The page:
We all have reasons for giving comics and comic-related accessories this holiday season. Comics have been vetted in popular culture, can cover a dozen different interests and physical forms, and always have been a perfectly wonderful gift for any age or interest. In fact, I think we’d all appreciate a little recruitment drive to keep comics at the top of the charts and off cancellation lists!
I’m not saying it’s easy, though. Well, it might be. For some fair readers, you could be looking at a big pile of gifts already wrapped under your Christmas tree, taking a deep breath of satisfaction. Then again, you could be strapped for cash, gift ideas and time to make sure that you don’t show up somewhere empty handed. Or worse, you could be the giftee and all Grandma knows is that you like Batman. Wouldn’t it be great if there was a guide to all the best gifts this year? Well, there is, the fine folks at CBR made up a Holiday Gift Guide, while we here at Robot 6 reached out to comic pros to see what they recommended, and I could recommend no finer list made by dashing and intellectual folks.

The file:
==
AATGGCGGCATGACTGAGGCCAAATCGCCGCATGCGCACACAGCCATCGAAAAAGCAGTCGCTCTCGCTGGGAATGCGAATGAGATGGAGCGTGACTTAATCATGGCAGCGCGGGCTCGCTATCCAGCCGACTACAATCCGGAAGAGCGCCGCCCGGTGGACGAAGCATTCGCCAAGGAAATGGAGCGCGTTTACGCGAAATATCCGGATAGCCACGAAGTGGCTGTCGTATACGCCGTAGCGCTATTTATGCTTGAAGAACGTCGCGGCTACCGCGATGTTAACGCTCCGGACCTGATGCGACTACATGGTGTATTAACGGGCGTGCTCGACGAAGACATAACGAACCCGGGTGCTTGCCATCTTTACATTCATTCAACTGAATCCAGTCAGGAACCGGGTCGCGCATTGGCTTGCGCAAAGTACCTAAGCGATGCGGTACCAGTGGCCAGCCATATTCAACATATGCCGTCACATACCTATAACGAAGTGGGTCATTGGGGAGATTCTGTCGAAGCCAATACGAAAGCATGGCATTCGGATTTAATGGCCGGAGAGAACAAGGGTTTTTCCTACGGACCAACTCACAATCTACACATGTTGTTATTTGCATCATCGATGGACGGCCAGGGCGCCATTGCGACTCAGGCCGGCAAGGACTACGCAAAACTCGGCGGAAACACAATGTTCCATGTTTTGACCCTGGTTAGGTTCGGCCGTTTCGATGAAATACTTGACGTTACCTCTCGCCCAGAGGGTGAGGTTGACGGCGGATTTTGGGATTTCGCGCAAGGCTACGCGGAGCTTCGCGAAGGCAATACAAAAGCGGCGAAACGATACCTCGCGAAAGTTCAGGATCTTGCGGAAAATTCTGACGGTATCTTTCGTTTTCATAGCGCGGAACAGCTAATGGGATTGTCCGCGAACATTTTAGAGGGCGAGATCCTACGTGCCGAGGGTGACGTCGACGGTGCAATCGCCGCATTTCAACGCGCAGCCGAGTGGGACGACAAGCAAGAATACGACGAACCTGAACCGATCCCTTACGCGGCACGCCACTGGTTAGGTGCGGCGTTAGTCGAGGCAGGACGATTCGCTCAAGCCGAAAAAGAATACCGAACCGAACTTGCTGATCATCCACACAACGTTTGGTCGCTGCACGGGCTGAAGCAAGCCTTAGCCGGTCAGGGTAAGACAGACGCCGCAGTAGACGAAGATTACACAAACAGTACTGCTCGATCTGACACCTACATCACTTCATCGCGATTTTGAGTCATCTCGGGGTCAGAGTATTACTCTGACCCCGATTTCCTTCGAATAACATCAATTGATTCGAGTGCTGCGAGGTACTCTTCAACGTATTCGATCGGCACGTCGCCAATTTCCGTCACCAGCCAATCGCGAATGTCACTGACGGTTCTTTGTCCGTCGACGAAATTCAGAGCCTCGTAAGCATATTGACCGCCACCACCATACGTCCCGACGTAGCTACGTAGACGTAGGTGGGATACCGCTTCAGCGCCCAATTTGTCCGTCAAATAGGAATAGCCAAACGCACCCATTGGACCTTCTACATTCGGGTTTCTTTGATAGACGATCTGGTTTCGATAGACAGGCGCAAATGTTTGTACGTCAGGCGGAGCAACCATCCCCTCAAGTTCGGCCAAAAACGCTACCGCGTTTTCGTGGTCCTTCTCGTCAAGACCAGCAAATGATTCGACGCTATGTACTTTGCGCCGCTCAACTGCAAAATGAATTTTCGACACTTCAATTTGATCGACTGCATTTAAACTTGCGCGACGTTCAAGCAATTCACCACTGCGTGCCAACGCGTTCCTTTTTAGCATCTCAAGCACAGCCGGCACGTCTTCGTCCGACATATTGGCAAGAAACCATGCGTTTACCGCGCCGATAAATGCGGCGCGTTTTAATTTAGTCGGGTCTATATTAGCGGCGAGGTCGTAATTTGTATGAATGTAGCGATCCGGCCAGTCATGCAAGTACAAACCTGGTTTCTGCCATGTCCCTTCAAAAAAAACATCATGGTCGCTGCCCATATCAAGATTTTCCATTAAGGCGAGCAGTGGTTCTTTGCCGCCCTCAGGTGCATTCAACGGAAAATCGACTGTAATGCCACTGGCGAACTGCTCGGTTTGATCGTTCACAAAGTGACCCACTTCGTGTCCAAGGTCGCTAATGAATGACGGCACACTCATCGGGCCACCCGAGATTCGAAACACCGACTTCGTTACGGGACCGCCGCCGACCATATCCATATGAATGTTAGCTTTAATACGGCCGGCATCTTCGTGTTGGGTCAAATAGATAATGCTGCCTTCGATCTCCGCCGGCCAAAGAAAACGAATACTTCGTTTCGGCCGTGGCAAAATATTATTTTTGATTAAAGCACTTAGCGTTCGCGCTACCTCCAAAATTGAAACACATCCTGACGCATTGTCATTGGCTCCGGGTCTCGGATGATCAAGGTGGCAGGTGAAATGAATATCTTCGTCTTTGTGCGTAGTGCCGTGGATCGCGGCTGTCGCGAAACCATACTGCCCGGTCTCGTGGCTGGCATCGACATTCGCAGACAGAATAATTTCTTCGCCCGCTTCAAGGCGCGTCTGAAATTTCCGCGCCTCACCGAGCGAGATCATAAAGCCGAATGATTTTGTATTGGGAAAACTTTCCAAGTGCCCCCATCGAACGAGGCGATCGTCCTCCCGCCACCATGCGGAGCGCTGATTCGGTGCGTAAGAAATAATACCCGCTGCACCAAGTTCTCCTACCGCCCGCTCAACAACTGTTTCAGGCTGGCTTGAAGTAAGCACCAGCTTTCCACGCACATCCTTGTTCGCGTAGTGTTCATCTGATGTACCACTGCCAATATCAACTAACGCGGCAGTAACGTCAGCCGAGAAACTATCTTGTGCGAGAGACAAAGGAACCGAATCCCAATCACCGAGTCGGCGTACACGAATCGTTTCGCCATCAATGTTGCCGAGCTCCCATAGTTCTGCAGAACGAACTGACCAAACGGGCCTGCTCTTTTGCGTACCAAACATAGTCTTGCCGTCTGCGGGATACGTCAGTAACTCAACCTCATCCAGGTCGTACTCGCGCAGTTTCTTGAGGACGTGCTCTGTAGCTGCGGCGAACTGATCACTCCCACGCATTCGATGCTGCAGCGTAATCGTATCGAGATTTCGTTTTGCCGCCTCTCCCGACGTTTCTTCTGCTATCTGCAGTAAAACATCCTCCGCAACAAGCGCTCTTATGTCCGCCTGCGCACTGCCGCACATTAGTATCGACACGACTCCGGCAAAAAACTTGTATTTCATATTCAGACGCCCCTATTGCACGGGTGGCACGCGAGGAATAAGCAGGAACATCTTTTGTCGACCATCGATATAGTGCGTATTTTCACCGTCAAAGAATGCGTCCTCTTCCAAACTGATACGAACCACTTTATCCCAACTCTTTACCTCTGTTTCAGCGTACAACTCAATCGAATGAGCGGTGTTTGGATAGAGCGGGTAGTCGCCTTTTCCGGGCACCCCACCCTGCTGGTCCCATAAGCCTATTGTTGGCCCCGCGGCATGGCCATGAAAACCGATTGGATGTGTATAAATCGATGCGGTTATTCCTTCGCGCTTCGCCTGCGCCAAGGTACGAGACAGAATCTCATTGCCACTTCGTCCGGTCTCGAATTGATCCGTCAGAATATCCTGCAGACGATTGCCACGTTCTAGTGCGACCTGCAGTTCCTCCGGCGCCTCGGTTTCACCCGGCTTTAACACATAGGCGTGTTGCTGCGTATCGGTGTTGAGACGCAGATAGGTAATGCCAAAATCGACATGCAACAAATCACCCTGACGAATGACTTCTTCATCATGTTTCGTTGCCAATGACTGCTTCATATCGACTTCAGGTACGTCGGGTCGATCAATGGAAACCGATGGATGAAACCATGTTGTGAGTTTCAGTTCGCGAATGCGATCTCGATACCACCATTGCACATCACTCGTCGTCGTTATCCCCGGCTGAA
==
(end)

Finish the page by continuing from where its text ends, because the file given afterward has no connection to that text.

Then again, what if this is odd gift shopping? Working retail, I meet the clueless, the frazzled, the fearful and the confused for whom a simple and eloquently put-together list would not be enough. So for you, who will still be shopping on Dec. 24, to anyone who has ever gotten two Batman toothbrushes as a gag gift, to anyone who might be sent out into the cold for the first time to find a comic book, this guide is for you.
This is your Fear Gift-self shopping guide.
Now, I will admit that the Distinguished Competition has given this month an air of finality. So many No. 1 issues, what could possibly come next? Tonight there will be drinks raised high and hands shaken to a job well done as their Wrap Party ends this publishing month at Golden Apple Comics. And it does seem a little final, doesn’t it?
It’s the perfect mood for looking ahead to December, where the last of the Marvel books published this year will leave 2011 not with a bang or a whimper, but with a dawn of things to come. I’m not saying it’s a very big dawn or a brilliant one either; right now, I will full admit things look kind of so-so for December at Marvel …
… then again, I have been wrong before, so let’s take a look at December’s books, shall we?